The primary visual element of the cancer research and treatment center is its double curved wall, punctured by the second story, which denotes the entrance. Upon entering the center, one is located in the core of the indoor garden and exhibition space. The area is full of light and serves as a lobby for patients and visitors. To the left, the administrative office and reception desk adorn the corner. Proceeding from here, the learning center and classroom sandwich the laboratory, the main attraction for visitors. In these three defined spaces one learns about the overall symptoms, side effects, complications, and treatment for the debilitating disease. From here, one makes a circle around the main atrium, but before completing it, travels outside to visit the sunken garden.
After some fresh air, one re-enters the building and stops in the art workshop, where patients can release their emotions is positive directions. The next room along the hallway is the entertainment room where patients can put their mind at ease and relax with others experiencing the same difficulties. The physical therapy and exercise room are the next stops, where patients can build up their strength and work off some of their emotional stress. Restrooms and showers can be easily accessed through this space and lead you into the swimming facility. Here, there is a café and dining area where one can sit poolside and enjoy the dynamic activities taking place before them. At this point, one has made the complete circle and it's time to visit the upper level.
Taking the stairs upward and traveling southeast, one reaches the meditation room, a spiritual and quiet place to sit and reflect, or just enjoy the sunrise and the beautiful view. Here, one's mind can be put at ease before reaching the treatment area of the center. After visiting the meditation space, one continues to walk to reach the medical center. In this wing of the facility, exam rooms, treatment rooms, and most importantly the counseling center reside. Here, patients are briefed on the very nature of their disease, prognosis, and future treatment, as well as being assigned to a support group. Before leaving this area, patients can pick up their prescriptions in the adjacent pharmacy.
The medical center is easily accessible to those in need of more help as residential suites make their way along the atrium mirroring the floor beneath. On this same level, patients can walk out of their rooms, grab a book or other reading material from the library and enter the lounge area above the swimming and dining area. This is a very private node of the center a patients interact and converse with one another. For the most part, this center serves as the patient's "home away from home" where they are surrounded by people battling the disease or people who have overcome it. The center also serves as a beacon of groundbreaking research and treatment, where the public can come visit and learn about it's discoveries.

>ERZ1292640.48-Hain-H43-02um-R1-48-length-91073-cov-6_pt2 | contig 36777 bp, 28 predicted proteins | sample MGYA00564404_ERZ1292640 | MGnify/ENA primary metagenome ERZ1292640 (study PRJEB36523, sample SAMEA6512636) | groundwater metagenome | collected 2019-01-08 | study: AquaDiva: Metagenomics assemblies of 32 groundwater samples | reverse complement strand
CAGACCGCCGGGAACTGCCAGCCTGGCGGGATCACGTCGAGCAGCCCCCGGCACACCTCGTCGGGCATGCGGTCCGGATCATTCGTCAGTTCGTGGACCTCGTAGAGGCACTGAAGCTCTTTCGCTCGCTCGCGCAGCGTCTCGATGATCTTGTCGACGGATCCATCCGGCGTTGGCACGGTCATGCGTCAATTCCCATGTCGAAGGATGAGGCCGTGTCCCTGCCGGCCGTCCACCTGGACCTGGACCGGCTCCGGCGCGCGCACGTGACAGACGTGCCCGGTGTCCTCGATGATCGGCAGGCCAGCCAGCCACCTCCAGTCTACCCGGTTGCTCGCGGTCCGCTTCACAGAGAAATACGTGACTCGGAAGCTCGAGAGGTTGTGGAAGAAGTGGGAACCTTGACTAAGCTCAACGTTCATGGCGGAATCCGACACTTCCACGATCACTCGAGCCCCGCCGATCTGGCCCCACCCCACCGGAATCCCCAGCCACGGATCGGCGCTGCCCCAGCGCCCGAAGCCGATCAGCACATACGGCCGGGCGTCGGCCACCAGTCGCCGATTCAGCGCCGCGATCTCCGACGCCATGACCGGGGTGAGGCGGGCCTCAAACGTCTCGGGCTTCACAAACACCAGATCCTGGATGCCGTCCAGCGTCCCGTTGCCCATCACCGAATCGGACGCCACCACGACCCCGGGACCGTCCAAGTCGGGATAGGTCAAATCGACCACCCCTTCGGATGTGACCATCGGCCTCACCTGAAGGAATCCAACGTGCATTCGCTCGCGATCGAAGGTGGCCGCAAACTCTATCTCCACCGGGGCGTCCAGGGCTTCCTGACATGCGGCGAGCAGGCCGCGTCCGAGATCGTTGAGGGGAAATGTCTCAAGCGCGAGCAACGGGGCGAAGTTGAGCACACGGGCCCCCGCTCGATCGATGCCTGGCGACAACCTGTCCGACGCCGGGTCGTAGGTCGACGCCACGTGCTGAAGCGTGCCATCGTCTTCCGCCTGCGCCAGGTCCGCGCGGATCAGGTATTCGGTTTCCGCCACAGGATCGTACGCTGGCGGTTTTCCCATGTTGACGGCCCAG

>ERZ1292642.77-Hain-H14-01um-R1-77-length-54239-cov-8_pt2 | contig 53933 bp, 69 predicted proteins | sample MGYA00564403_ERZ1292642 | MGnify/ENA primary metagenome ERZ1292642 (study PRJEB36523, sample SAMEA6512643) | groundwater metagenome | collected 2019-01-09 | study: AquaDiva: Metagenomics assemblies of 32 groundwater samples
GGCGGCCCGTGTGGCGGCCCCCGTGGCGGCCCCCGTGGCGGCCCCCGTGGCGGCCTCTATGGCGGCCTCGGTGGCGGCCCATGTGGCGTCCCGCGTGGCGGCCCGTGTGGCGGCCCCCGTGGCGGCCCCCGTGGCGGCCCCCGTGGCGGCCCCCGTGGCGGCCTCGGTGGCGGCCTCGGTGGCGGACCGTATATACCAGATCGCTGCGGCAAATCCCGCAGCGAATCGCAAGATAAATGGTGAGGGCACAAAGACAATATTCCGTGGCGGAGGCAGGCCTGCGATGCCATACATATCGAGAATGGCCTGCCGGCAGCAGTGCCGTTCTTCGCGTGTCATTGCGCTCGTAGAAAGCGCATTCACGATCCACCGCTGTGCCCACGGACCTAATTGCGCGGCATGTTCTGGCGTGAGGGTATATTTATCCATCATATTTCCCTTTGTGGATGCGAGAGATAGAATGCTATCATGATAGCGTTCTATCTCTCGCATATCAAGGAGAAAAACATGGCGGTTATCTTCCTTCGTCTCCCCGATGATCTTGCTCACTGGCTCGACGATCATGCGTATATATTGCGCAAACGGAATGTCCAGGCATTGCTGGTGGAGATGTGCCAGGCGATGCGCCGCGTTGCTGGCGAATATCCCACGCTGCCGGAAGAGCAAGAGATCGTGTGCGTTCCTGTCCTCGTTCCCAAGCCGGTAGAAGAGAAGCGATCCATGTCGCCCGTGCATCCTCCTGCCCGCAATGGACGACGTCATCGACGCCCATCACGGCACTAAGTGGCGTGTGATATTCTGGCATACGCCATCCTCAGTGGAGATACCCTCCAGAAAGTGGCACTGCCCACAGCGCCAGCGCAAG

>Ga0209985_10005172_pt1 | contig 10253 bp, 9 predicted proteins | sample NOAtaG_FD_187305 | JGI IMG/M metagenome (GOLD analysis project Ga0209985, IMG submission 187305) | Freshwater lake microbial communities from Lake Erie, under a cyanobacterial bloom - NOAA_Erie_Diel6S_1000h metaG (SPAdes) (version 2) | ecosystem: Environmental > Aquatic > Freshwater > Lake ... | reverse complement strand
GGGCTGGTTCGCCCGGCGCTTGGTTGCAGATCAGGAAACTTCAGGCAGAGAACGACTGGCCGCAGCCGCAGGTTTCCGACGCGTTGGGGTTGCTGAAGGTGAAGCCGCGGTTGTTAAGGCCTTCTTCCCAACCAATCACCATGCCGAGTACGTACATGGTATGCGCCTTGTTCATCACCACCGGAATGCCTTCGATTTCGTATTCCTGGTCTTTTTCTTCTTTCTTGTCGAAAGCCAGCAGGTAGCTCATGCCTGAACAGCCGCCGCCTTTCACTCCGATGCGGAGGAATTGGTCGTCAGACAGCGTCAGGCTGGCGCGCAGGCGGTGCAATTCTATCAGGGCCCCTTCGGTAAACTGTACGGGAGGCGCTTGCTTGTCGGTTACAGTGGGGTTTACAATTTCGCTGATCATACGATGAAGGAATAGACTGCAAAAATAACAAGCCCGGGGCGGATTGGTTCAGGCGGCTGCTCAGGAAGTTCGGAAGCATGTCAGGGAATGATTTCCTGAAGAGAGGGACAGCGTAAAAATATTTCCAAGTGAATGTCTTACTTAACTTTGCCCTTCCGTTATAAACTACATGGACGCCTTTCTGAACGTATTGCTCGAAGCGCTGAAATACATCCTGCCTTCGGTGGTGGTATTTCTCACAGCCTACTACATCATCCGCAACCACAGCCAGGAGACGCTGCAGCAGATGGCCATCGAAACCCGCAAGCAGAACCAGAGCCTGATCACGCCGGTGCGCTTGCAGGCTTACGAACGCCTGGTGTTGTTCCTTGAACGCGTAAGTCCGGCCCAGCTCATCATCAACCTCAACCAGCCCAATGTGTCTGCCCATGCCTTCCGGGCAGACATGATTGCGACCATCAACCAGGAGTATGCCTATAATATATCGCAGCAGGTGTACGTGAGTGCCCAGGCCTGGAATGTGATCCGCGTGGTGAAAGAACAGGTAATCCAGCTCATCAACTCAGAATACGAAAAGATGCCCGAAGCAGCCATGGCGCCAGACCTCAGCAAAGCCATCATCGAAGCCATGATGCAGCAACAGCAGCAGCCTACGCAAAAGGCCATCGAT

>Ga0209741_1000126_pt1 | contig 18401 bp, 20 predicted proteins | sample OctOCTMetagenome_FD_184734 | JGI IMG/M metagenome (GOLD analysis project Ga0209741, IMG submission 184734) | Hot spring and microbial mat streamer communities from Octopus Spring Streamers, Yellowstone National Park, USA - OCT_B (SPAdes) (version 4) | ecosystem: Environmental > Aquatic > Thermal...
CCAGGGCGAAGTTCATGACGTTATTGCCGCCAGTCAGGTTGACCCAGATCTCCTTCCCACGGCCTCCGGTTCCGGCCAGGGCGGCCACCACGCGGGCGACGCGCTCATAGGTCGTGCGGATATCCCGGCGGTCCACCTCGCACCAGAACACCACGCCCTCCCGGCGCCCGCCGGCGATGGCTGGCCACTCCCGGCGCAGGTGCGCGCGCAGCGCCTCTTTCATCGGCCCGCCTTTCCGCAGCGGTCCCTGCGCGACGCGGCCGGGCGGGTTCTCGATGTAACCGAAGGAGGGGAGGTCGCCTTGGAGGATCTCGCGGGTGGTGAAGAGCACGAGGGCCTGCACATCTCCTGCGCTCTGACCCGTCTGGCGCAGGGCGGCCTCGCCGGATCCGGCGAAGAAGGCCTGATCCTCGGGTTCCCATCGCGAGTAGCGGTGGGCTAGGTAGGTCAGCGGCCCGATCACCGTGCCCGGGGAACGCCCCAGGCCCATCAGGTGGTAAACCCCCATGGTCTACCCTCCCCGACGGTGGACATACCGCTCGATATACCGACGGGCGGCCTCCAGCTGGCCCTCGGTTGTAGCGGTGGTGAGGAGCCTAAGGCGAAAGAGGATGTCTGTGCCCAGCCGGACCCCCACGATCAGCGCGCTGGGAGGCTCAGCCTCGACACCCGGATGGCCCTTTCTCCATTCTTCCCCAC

Drawing Things Together
Visual Studies Seminar - Drawing Things Together - Spring 2013
Instructor Marcelyn Gow
In collaboration with Prajakt Karmarkar, Christian Santini, and Larisa Rus
Materializing the mathematical, the exact translation of virtual instructions in the form of drawings or codes to their material actualization, is a fundamental procedure in the production of architecture. This exchange between the mathematical realm, in the form of digital modeling, and the material realm, in the form of fabrication, is the essence of this research. The work is focused on capturing qualities that lie outside the realm of computational control and would appear to be incongruous to the processes and tools used to generate them; pursuing the apparent and actual vagaries of matter in flux albeit through the use of highly controlled algorithmic and machinic processes. The seminar explores the influx of non-inert forms of matter into material assemblies. Iterative physical modeling and casting exploits the transformation between states of fluidity and solidity germane to casting.
Graduate Program Seminar - Advanced Tectonics Fall 2012
Collaboration with Marcelo Spina
Applied Studies Seminar - Advanced Tectonics - Fall 2011
Instructor Marcelo Spina
In collaboration with Alex Dahm, Mohammed Aljehani, Sophie Starlinger, & Wan Lee
The group used carbon fiber tow to construct a series of oblong spherical modules that populate and disperse along a vertical datum around 6 feet tall and almost 3 feet at its widest point. Temporary scaffolding mounted to a rotating mandrel base suspended the modules to establish their location in space and allowed a secondary system of resin-infused carbon fiber tow to be woven through them while spinning. After a few passes of tow to secure the modules in space, the temporary scaffolding was removed without disturbing the now self-supporting structure. Supplemental passes around the assembly added rigidity, resulting in a structure that at times performs in tension, but largely the elements act as a shell enclosing the invisible space that the temporary scaffolding first sketched out. The properties of the carbon fiber tow allow for the tower to be extremely strong relative to its weight, while at the same time the exploitation of the tow‘s linearity provide secondary effects of density, fraying, transparency, and shadow from one side through to the other, something that is unthinkable with traditional carbon fiber mats or tape.